Editor’s Note: Peter van Onselen is a professor of politics and foundation chair of Journalism at the University of Western Australia and the Contributing Editor at The Australian. The opinions expressed here are solely his.
Joyce announced the break up of his marriage late last year, and just last week it was revealed that he’s living with a former staffer who is expecting his child in April.
The trigger was a scandal involving Deputy Prime Minister Barnaby Joyce, whose 24-year marriage broke down last year around the same time he had an affair with a staff member, who is now pregnant with their baby.
While Turnbull’s move is overdue to address the culture in Canberra, the early reaction seems to be that he has missed a significant aspect of why Joyce’s actions were so concerning to the public.
That is, not the personal relationship itself with a staffer, but the subsequent wheeling and dealing which saw Joyce’s mistress handed plum jobs in other offices, alongside Joyce receiving rent-free accommodation from a party donor when he moved out of the matrimonial home.
Late Thursday, Turnbull announced that ministers “regardless of whether they are married or single, must not engage in sexual relations with staff.”
“I am not here to moralize. But, we must recognize that whatever may have been acceptable or to which a blind eye was turned in the past, today, in 2018, it is not acceptable for a minister to have a sexual relationship with somebody who works for them,” the Prime Minister said.
Turnbull made it clear that his Deputy PM would be in breach of the new rules, if they’d been in place during his affair, making Joyce’s position untenable.
It was seen as a direct rebuke of the Nationals leaders’ actions, even though the PM is powerless to formally reprimand or remove him. Because Joyce leads a separate political party, Turnbull can’t sack him, unless the Nationals do so in a party room coup.
Joyce is standing fast, and his supporters claim there are few if any signs of numbers moving against him, despite intense media pressure.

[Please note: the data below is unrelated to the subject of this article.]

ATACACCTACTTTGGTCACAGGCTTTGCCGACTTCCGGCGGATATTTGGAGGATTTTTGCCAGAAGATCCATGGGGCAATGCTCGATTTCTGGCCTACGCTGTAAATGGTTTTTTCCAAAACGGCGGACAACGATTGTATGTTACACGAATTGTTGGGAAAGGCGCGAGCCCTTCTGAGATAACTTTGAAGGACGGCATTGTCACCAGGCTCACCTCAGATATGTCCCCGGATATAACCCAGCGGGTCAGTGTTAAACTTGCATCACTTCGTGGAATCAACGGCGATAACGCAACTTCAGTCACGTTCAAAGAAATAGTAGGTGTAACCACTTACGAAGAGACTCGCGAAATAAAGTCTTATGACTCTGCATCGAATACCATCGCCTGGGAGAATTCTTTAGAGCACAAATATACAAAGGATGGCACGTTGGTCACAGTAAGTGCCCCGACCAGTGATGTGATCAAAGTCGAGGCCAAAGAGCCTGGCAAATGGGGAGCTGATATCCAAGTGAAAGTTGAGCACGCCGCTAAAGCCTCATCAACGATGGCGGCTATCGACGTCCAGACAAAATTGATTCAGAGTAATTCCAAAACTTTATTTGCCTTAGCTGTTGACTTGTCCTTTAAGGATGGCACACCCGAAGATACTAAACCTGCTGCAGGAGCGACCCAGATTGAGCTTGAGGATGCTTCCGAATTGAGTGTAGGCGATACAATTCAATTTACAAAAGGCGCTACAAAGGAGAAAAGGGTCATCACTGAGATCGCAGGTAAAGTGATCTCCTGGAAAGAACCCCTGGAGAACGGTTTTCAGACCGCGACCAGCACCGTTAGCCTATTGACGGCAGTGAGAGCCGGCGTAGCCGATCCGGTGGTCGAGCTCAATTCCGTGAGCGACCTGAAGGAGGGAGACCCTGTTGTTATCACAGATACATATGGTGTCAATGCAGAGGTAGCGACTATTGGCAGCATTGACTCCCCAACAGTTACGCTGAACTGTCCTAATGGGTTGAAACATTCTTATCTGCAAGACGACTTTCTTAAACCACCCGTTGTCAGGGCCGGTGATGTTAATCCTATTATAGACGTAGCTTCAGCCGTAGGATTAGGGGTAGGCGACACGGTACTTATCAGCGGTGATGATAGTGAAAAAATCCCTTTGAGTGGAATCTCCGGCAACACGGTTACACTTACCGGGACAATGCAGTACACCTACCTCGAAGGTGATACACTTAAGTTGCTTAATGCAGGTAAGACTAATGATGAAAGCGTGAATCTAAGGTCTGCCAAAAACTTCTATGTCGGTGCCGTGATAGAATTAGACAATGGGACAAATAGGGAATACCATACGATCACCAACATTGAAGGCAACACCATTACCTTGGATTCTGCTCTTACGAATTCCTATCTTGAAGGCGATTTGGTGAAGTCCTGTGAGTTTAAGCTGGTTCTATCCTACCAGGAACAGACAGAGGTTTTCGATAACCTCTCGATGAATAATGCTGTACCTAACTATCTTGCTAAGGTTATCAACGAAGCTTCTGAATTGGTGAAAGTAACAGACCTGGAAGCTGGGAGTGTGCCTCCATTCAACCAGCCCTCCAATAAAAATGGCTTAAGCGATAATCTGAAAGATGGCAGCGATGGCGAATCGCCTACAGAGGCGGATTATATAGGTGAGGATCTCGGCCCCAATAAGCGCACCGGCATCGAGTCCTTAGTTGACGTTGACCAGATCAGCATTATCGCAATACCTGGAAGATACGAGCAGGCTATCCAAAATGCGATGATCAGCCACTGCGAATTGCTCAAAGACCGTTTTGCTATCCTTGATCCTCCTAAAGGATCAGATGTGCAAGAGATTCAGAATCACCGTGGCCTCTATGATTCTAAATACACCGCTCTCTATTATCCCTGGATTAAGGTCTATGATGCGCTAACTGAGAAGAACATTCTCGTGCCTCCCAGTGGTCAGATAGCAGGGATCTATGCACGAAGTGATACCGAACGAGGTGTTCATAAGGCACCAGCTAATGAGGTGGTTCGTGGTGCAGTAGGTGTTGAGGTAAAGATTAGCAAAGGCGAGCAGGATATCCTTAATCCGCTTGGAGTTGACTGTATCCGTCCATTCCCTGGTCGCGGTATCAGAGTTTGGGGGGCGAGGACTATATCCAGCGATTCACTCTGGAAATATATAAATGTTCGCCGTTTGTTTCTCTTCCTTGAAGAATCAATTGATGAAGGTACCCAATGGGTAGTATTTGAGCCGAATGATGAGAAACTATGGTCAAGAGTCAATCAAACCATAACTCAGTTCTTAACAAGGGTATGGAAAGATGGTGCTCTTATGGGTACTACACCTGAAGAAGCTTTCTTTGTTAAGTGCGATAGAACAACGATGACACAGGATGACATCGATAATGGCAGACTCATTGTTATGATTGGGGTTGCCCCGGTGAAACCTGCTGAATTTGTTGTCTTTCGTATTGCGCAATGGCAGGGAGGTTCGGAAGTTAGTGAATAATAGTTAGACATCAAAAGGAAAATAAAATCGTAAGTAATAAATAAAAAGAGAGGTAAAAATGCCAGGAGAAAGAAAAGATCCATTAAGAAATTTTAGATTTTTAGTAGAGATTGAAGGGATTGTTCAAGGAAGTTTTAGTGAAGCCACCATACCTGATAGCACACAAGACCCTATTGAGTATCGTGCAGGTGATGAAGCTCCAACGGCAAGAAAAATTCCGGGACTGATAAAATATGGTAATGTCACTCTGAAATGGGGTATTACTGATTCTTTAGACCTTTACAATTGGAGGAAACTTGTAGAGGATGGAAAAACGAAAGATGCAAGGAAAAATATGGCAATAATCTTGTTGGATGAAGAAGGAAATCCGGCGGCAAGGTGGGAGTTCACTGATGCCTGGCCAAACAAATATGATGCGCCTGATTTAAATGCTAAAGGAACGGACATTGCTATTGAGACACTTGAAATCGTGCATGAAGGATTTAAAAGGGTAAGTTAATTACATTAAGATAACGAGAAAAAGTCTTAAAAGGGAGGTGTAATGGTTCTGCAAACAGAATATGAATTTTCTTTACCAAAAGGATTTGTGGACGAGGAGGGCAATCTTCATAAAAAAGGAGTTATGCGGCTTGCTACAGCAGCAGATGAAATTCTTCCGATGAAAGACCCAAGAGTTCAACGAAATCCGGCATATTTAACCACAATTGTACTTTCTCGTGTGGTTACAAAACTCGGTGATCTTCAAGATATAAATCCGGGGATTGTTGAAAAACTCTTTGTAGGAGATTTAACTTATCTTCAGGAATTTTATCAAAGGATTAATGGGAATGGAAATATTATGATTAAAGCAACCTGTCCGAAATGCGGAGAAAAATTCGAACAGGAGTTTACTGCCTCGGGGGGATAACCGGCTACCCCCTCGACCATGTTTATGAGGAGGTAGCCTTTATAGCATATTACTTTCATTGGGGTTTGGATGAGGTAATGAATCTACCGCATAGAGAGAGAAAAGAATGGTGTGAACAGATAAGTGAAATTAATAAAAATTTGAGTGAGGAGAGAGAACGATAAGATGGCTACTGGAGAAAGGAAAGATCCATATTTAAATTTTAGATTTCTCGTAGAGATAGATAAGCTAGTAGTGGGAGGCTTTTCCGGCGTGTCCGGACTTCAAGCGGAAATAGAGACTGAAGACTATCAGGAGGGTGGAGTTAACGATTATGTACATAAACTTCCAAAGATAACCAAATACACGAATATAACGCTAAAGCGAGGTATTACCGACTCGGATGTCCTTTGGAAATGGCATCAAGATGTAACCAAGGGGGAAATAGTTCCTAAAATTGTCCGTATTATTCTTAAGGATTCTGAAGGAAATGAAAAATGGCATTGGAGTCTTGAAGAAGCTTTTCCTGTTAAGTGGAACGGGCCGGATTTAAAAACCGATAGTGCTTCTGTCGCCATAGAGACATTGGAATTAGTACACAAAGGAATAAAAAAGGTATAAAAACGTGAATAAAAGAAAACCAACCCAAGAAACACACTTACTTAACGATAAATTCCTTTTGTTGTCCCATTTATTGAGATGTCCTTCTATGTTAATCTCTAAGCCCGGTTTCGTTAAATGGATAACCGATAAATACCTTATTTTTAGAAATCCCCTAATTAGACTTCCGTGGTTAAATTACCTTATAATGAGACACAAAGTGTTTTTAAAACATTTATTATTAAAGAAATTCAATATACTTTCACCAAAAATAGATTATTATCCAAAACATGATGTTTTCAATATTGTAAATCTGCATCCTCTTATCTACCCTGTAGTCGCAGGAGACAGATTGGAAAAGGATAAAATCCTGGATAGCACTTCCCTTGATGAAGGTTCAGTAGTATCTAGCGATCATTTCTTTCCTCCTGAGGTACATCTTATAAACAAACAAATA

There are only 21 Nationals Party MPs and Senators amongst Australia’s elected representatives, meaning that Joyce only needs to retain the backing of 10 colleagues to hold firm.
On Thursday, the Prime Minster even suggested Joyce consider his position.
“Barnaby has acknowledged his fault, his error, his grief about his conduct. He has to consider his own position obviously. These are matters for Barnaby Joyce to reflect on,” Turnbull said.
A political standoff therefore appears in the offing. The Nationals, Australia’s largest party representing the regions, has only removed one leader in its 90-year history in a party room coup.
Momentum for a fresh coup early in the week died down as Nationals MPs came out one by one arguing that Joyce deserves more time to rebuild credibility.
Joyce is a powerful political actor, described by former PM Tony Abbott has the best “retail politician” of his generation. His earthy style connects with regional voters.
At the last election when Turnbull’s Liberal Party lost more than a dozen seats, the Nationals under Joyce’s leadership not only held all of their seats but picked up one more. In short, Joyce saved Turnbull’s prime ministership.
The issue now is whether Joyce can rebuild into the retail politician he once was in the wake of this scandal. Liberals don’t think so, and so far a majority of Nationals do.
Joyce was due to take over as the acting Prime Minister next week when Turnbull heads to the US for meetings with President Donald Trump, but Joyce is instead taking a leave of absence to try and avoid his tenure becoming a circus.
Because the Foreign Minister and Liberal Party deputy leader Julie Bishop will also be overseas, the leader of the government in the Senate Mathias Cormann will assume the Acting PM role.
Turnbull’s move gives him moral authority, stamping out relationships which place staffers in unequal relationships.
But it also invites greater media scrutiny of what has previously been described as the private lives of politicians.
The changes to the ministerial code of conduct remove the cultural barrier to such reporting.
Some of Turnbull’s colleagues are concerned about the “can of worms” this will open up, as one minister told me shortly after the announcement.